Archive for January, 2014

Living with Mountain Lions
Guest Speaker: Zara McDonald
7:30pm, Thursday, Feb 20th, 2014
FREE at the Randall Museum, 199 Museum Way, San Francisco, CA 

Mountain Lions are keystone predators and play a critical role in maintaining the health and biodiversity of our ecosystems. Zara McDonald, President of the Felidae Fund, will discuss their ecology, history, and the challenges of sharing habitats with them.

Cougaroriginally posted to Flickr as Those Eyes, by Art G.

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Book Review: The Devil’s Cormorant – a Natural History

Richard J. King is–as one can tell fairly on, and admits to in depth at the end of the book–a cormorant fan; a cormorant apologist one might even say. But his book is an interestingly balanced look at various cormorant species their natural history, and their interactions both positive and negative with humans.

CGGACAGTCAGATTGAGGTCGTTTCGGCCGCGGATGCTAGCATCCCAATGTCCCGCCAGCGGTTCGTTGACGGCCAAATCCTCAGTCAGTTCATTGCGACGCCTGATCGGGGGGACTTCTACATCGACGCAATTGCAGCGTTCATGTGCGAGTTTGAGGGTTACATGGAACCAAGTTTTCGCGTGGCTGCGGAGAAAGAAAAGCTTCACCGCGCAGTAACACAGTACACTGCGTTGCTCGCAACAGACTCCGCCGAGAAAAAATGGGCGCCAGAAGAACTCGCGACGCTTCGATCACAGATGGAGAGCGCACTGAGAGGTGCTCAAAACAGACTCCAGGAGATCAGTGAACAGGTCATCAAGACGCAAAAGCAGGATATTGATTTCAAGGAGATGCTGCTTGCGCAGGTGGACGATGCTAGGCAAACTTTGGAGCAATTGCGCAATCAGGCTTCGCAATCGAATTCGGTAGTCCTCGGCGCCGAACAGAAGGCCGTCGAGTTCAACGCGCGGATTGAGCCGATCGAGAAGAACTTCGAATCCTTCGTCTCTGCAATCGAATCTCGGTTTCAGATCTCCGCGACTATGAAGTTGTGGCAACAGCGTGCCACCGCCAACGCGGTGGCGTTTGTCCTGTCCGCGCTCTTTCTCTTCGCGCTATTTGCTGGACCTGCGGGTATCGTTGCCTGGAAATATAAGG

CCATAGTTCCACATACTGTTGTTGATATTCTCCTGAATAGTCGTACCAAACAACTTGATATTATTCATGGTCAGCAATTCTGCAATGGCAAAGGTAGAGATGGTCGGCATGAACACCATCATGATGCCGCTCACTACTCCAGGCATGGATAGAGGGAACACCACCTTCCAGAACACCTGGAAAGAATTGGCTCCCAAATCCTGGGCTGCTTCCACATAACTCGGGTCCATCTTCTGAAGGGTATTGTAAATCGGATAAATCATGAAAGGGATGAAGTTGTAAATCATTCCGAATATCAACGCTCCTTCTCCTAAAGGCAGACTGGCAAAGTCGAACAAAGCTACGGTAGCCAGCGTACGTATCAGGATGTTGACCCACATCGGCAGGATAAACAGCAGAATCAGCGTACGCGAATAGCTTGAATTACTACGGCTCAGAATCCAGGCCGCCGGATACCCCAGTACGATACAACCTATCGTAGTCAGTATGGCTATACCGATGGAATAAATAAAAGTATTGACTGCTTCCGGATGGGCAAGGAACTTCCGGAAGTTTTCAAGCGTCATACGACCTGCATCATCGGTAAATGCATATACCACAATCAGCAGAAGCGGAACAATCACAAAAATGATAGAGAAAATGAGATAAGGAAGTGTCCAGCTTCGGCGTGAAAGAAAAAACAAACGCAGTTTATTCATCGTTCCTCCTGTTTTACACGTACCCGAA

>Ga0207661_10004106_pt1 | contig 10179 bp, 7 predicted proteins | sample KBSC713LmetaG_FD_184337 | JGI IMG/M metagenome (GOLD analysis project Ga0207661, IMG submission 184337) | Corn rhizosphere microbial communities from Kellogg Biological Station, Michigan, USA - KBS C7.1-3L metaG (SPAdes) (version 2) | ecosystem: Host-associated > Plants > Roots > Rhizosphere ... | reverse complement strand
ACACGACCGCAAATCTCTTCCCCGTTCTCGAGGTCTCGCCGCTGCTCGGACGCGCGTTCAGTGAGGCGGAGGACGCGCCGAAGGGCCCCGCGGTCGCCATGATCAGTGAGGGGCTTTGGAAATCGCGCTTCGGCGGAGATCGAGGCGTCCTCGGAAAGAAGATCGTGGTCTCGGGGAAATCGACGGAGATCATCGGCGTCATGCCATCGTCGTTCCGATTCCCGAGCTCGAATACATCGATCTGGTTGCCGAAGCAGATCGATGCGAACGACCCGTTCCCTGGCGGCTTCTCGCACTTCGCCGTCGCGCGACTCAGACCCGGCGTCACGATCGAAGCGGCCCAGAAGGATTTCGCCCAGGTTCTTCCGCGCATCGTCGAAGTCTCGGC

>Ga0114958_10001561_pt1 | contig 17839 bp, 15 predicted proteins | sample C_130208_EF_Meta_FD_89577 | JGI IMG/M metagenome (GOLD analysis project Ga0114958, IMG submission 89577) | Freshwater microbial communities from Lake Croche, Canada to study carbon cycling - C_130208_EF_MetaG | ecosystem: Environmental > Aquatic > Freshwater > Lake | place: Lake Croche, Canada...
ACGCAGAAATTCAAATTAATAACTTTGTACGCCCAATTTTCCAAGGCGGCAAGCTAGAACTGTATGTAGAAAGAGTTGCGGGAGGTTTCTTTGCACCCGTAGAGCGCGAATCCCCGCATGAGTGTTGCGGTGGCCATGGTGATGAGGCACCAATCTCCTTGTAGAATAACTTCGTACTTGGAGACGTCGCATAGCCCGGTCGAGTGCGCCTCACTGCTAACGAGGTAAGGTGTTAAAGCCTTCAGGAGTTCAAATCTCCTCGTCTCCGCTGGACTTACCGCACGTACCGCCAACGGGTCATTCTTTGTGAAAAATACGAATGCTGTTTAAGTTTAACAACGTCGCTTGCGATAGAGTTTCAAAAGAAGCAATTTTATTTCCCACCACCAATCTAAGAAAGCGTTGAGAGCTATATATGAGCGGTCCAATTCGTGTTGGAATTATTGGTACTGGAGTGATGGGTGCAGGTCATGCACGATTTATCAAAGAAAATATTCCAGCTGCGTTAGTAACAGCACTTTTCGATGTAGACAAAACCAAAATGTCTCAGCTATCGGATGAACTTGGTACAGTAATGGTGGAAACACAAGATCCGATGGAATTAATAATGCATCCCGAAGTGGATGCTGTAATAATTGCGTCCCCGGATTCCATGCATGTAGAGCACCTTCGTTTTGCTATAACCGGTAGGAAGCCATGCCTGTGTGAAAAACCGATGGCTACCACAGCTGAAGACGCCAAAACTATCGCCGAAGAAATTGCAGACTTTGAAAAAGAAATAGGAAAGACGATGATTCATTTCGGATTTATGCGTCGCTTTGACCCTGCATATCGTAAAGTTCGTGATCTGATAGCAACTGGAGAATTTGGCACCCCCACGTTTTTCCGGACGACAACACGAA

Cormorant versus Cormorant

I was actually a bit shocked about how negative some people were about the birds, and about my ignorance of the negative culture associated with the bird. The depth of this hatred seems partially cultural — often referred to as a sea crow or sea raven, has like the corvids, had them gluttony, death, and the devil through history and literature.

Like corvids they do get some appreciation from some parts of the worlds. In Asia, they have been semi-domesticated as fisherman — putting their “gluttonous” ways to good use.

Their gluttony is the source of modern day hatred — sport fisherman (england and the midwest) and fish farmers (the south and in europe) in particular see them as a threat, and the spread of double-crested cormorants in particular has caused consternation. The case of the fish farmers is the strongest as the birds have proved to be difficult to keep out and wily enough to evade and ignore some attempts to keep them out.